You can’t control the haze, but you can minimise the harmful effects on your health with these tips from doctors.
You’re probably already familiar with the different ways that the haze can affect you. Perhaps you’ve also experienced them. Now learn how you can protect yourself from the haze in order to minimise its harmful effects with these tips from doctors.
Protect your throat
Drink plenty of water
It’s best to carry a bottle of water with you everywhere, especially if you are always on the go. Drinking lots of water will help reduce throat irritation from the haze, and also protects your voice.
It’s especially important to reduce outdoor physical activity when the PSI is in the unhealthy range (above PSI 100). Instead, exercise in the gym, perform resistance exercises at home with weights, or do high intensity circuit workouts indoors.
When the PSI is in the very unhealthy range (above PSI 200), stay indoors as far as possible. You can also consider using an air filtration device to improve the air quality at home. If you have to spend prolonged periods of time outdoors, wear an N95 mask that has been properly fitted.
Watch your health
Those with pre-existing, chronic medical conditions such as allergic rhinitis, sinusitis, asthma or lung disease should take their medications regularly, and see their doctor if they are feeling unwell.
Source: Dr Valerie Tay, ear nose and throat consultant at Tan Tock Seng Hospital
Protect your eyes
Reduce exposure to the haze
Wearing goggles or broad-rimmed sunglasses help to physically reduce eye exposure to the haze. This minimises the chances of eye irritations.
Cut back on contacts
Reducing contact lens wear is also helpful, as haze can worsen dry eyes. Contact lens users should also consider switching to glasses if eye irritation becomes significant.
Hydrate your eyes
Using preservative-free lubricating eye drops to moisturise and applying cold compress to the eyes can alleviate symptoms of dry and allergic eyes. If you’ve got eye irritations, try an over-the-counter eye drop that’s specifically formulated for eye allergies. These usually contain sodium cromoglycate, a medicinal ingredient that reduces the release of histamine that can cause inflammation of the eyes. Sodium cromoglycate eye drops can be prescribed by doctors, but are also available without prescription.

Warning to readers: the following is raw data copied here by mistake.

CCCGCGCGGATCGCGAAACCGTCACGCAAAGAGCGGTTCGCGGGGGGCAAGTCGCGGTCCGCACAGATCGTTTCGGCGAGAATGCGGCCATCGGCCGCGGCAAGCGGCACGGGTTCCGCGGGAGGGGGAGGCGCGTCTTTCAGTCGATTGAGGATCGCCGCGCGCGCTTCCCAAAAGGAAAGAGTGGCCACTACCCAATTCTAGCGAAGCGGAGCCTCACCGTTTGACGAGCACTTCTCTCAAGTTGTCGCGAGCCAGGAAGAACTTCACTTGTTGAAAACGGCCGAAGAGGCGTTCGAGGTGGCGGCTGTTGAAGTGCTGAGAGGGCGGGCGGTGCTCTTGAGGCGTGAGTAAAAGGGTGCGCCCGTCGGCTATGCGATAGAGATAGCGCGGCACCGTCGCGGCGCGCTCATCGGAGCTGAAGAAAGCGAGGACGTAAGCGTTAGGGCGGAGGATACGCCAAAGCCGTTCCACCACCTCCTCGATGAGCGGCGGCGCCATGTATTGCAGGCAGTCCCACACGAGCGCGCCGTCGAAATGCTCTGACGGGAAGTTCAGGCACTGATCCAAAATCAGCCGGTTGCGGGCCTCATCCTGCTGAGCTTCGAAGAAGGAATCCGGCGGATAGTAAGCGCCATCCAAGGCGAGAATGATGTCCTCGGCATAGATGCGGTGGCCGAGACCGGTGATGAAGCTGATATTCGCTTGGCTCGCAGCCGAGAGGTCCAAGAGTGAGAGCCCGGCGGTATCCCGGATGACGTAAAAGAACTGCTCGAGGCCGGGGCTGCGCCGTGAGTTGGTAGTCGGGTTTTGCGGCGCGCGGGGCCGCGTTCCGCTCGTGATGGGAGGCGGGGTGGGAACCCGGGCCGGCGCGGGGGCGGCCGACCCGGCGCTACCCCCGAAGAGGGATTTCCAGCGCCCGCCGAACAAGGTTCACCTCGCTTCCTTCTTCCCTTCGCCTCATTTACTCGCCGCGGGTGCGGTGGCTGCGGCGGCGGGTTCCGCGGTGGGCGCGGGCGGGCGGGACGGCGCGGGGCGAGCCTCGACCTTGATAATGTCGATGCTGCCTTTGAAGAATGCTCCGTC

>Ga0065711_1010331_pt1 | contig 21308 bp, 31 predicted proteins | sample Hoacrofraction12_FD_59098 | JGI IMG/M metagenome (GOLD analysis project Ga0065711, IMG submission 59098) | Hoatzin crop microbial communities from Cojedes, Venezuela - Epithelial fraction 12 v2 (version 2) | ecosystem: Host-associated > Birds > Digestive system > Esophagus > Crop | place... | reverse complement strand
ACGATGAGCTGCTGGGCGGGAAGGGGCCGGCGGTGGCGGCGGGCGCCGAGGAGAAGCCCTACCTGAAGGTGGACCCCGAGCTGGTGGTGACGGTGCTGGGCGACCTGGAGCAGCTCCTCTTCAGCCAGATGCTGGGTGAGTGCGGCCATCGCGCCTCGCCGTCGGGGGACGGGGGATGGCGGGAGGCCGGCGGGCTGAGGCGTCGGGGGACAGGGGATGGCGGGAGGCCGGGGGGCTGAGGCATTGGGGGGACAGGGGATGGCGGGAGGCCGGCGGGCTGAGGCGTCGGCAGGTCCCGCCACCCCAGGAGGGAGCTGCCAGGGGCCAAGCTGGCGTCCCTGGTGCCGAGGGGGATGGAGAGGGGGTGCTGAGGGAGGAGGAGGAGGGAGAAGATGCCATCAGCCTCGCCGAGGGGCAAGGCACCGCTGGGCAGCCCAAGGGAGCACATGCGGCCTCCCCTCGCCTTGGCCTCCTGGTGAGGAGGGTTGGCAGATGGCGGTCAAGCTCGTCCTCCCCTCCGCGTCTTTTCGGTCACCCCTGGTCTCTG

See a doctor if need be
In severe cases of eye irritation, prescription eye drops may be needed. It’s important to visit an ophthalmologist before starting on a treatment plan as some patients may require steroid eye drops, which could have side effects.
Keeping the body healthy and well-hydrated by drinking plenty of fluid can also improve dry eyes and overall well-being. For an added boost, you can consider taking omega-3 fish oil in a capsule form as well.
Source: Dr Daphne Han, ophthalmologist at Mount Elizabeth Hospital
Protect your skin
Antioxidants are your BFF
Pick skincare products with antioxidants to protect your skin against free radical damage and reduce the harmful effects of the haze. Skin is also usually drier than usual, so choose a good moisturiser as well.
Protect yourself from harmful UV rays
To prevent premature skin ageing, continue using a broad-spectrum sunscreen even though it’s hazy outside as UV rays can still shine through. Consider using sun-protective gear like hats and umbrellas too.
Source: Dr Gavin Ong, dermatologist at Gleneagles Hospital